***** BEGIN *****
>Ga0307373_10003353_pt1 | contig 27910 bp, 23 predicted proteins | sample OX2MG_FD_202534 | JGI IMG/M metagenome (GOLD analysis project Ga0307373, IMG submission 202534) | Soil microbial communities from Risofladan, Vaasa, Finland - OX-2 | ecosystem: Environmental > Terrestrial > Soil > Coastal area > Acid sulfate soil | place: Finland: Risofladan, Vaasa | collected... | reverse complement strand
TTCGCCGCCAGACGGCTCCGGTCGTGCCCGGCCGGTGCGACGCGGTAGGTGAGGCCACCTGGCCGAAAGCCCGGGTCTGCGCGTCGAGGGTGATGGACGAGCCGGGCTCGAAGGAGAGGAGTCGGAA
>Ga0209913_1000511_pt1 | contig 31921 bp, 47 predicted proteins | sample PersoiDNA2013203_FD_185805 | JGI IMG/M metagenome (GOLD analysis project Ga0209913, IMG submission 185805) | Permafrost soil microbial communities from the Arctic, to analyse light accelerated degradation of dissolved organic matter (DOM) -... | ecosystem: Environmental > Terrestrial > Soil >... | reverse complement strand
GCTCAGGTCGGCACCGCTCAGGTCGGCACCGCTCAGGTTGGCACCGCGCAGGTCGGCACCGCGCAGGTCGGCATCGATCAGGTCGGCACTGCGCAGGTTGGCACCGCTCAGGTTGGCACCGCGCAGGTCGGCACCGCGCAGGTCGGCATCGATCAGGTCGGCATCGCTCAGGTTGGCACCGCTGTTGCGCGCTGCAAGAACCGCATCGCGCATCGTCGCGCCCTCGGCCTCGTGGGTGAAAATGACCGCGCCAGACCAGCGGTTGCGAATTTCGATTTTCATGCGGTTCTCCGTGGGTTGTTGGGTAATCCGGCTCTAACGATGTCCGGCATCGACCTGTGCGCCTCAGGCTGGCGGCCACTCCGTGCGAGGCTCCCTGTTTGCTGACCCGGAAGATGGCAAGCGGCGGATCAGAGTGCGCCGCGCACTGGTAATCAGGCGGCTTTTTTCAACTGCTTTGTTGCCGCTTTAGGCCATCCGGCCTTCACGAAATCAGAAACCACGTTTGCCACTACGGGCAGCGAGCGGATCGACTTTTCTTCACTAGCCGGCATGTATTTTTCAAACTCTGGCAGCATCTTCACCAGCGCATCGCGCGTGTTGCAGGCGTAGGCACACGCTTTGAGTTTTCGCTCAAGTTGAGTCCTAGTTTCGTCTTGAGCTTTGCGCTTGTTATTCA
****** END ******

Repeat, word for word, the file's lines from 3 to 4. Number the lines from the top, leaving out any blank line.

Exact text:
>Ga0209913_1000511_pt1 | contig 31921 bp, 47 predicted proteins | sample PersoiDNA2013203_FD_185805 | JGI IMG/M metagenome (GOLD analysis project Ga0209913, IMG submission 185805) | Permafrost soil microbial communities from the Arctic, to analyse light accelerated degradation of dissolved organic matter (DOM) -... | ecosystem: Environmental > Terrestrial > Soil >... | reverse complement strand
GCTCAGGTCGGCACCGCTCAGGTCGGCACCGCTCAGGTTGGCACCGCGCAGGTCGGCACCGCGCAGGTCGGCATCGATCAGGTCGGCACTGCGCAGGTTGGCACCGCTCAGGTTGGCACCGCGCAGGTCGGCACCGCGCAGGTCGGCATCGATCAGGTCGGCATCGCTCAGGTTGGCACCGCTGTTGCGCGCTGCAAGAACCGCATCGCGCATCGTCGCGCCCTCGGCCTCGTGGGTGAAAATGACCGCGCCAGACCAGCGGTTGCGAATTTCGATTTTCATGCGGTTCTCCGTGGGTTGTTGGGTAATCCGGCTCTAACGATGTCCGGCATCGACCTGTGCGCCTCAGGCTGGCGGCCACTCCGTGCGAGGCTCCCTGTTTGCTGACCCGGAAGATGGCAAGCGGCGGATCAGAGTGCGCCGCGCACTGGTAATCAGGCGGCTTTTTTCAACTGCTTTGTTGCCGCTTTAGGCCATCCGGCCTTCACGAAATCAGAAACCACGTTTGCCACTACGGGCAGCGAGCGGATCGACTTTTCTTCACTAGCCGGCATGTATTTTTCAAACTCTGGCAGCATCTTCACCAGCGCATCGCGCGTGTTGCAGGCGTAGGCACACGCTTTGAGTTTTCGCTCAAGTTGAGTCCTAGTTTCGTCTTGAGCTTTGCGCTTGTTATTCA